ACCESS TO WATER FREE FROM ARSENIC
ARSENIC contamination of ground water has raised concern due to its threat to human health, ranging from skin lesions to cancer of liver, kidney, stomach and brain. The problem is now recognised as a major public health one in Bangladesh. But it has been observed that only a negligible number of public health experts are involved in the whole process of mitigation of the problem. Public health experts should play the lead role in the process to solve the problem.
It is important to note that previous activities should be carefully evaluated and pitfalls, both in terms of institutions and individuals, should be identified before the work of the next phase starts so that we can move on the right track utilising the experiences of previous learning. A poor country like Bangladesh with very limited resources cannot afford so much of unnecessary experimentation.
Since we do not have much resource, we need to plan our activities prioritising our different needs. Recently, a trend is being observed in the name of evaluating the arsenic removal technology. A number of arsenic removal technologies, both at community and domestic levels, are currently available. These are mostly based on chemical formulas. In Nilkanda village, Thana Sonargaon, District Narayanganj, the NGO forum came forward to supply safe and arsenic-free water. But, due to complications in collecting water, many people do not come to take this water.
In coordination with the NGO forum recently, few rainwater harvesting plants were established. Rainwater may be collected in special containers and may be drunk. This water is free from arsenic. They also provided bucket treatment unit (BTU) i.e. with the help of balti (bucket) arsenic-free water is supplied.
After going through a long chemical experimentation, an agency decides to develop a filter on commercial basis. The question arises: when any arsenic removal technology is available in the market, should we again go for laboratory-based evaluation? So, an initial screening process should be there to select any technology for evaluation at the laboratory. Bangladesh should not be made open for marketing of foreign technologies. It is to be noted that, in the name of arsenic-free water, some NGOs are receiving huge amounts of foreign currency. Rainwater harvesting and arsenic-free tubewell establishment projects have gone in vain.
A national water management policy is very much needed at the moment rather than evaluating so many arsenic removal technologies. Acceptability, affordability and accessibility of the arsenic removal technologies are of more importance and these need to be tested at the community level. It is to be kept in mind that important aspect of the evaluation of any drinking water source should include health aspects. Whether the recommended water options are increasing the frequency of water borne diseases or not should be looked into.
For these, periodical monitoring of water quality and disease frequency is also essential. It is to be considered an important issue too. All the tubewells of more than 50 thanas have been tested for arsenic, but in most of the thanas, alternative water options have not yet been provided; screening and offering of solution and implementation are not yet done suitably. So, the majority of the arsenic-affected population remain exposed to danger. It is not known how the treatment of arsenicosis patient is likely to succeed unless he or she has access to arsenic-free water for drinking and cooking.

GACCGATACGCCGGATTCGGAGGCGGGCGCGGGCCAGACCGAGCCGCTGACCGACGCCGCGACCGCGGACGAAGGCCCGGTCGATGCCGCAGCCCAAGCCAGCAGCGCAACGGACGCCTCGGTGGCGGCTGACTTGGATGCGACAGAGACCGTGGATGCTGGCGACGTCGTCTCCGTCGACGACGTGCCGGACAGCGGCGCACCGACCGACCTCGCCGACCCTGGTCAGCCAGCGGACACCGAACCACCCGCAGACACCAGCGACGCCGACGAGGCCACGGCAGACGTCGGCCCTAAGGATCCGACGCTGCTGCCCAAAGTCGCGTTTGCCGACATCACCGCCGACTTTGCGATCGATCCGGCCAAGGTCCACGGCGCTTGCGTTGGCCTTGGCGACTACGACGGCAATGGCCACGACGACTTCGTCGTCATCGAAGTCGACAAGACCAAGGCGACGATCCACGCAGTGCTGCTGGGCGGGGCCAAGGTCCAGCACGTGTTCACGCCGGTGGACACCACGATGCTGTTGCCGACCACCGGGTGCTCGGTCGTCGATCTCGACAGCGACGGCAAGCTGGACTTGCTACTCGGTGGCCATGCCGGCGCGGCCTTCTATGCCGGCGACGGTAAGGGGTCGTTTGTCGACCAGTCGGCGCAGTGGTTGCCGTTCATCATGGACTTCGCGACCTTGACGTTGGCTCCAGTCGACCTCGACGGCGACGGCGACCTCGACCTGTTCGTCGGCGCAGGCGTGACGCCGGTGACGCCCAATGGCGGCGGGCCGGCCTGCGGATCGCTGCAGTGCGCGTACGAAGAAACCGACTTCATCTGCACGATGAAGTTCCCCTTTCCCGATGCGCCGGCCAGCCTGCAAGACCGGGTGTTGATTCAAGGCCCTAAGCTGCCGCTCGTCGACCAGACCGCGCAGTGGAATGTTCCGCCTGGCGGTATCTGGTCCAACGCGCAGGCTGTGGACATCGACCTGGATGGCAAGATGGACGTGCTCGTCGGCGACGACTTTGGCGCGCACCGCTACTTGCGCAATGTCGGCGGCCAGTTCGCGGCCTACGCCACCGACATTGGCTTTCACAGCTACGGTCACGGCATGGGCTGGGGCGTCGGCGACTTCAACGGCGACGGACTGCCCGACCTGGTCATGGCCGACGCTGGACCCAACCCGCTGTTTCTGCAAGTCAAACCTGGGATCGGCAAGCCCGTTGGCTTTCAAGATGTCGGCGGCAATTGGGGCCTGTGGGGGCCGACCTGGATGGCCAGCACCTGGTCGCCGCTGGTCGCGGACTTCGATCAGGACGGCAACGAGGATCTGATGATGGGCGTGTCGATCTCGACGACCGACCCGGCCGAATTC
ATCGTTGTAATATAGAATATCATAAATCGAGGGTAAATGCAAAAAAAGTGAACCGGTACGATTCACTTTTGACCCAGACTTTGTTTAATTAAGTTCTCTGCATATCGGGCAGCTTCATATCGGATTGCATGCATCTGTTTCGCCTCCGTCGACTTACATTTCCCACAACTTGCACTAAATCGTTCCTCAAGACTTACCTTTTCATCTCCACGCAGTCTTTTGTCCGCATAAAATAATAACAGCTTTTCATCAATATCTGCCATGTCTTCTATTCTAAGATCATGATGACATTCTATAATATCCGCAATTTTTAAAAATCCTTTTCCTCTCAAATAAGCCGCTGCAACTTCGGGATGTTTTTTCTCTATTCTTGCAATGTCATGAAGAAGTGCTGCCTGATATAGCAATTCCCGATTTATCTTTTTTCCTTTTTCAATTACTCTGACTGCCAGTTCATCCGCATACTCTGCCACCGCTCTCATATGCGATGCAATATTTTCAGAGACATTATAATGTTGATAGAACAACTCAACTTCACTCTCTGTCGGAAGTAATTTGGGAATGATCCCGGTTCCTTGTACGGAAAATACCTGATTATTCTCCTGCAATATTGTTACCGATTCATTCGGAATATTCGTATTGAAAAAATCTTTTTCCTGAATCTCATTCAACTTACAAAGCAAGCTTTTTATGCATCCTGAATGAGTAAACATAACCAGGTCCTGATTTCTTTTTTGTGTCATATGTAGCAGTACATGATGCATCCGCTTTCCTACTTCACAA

All the tubewell screening data should be made available to the local union, thana health complexes and district sadar hospitals where the doctors now have to diagnose the disease by looking mostly at the skin lesions which have other differential diagnoses. Water data might help them in diagnosing arsenicosis patients more accurately.
Source: Shah M Abdur Rahman, Member EC-Committee and life member of Bangladesh Caner Society), The Financial Express, September 12, 2002
Ganges River to Nourish Arsenic-affected Villages in India
The Bihar state government in eastern India will soon launch projects to supply safe drinking water from the Ganges River to arsenic-affected villages in the region, Gulf News reports. The water supply projects will cover nearly 200 villages in three districts, where levels of poisonous arsenic in groundwater can reach up to 2,100 parts per billion — far above the World Health Organization’s safety limit of 10 parts per billion. The projects will treat surface water before supplying it to the districts, as groundwater purification is costly and unsustainable, a public official said.
Arsenic, a chemical element that occurs free in nature or as a by-product of industries and agriculture, can cause cancer of the skin, lungs, bladder and kidney. According to a health expert, people in the state of Bihar — one of the least urbanized, yet most densely populated Indian states — also suffer from bone and skin problems. “In some affected villages, people have complained of weakening and bending of the bones and dreadful rashes and lumps on the skin,” he said. (Circle of Blue WaterNews, May 28, 2009)
Last Modified October 1, 2009
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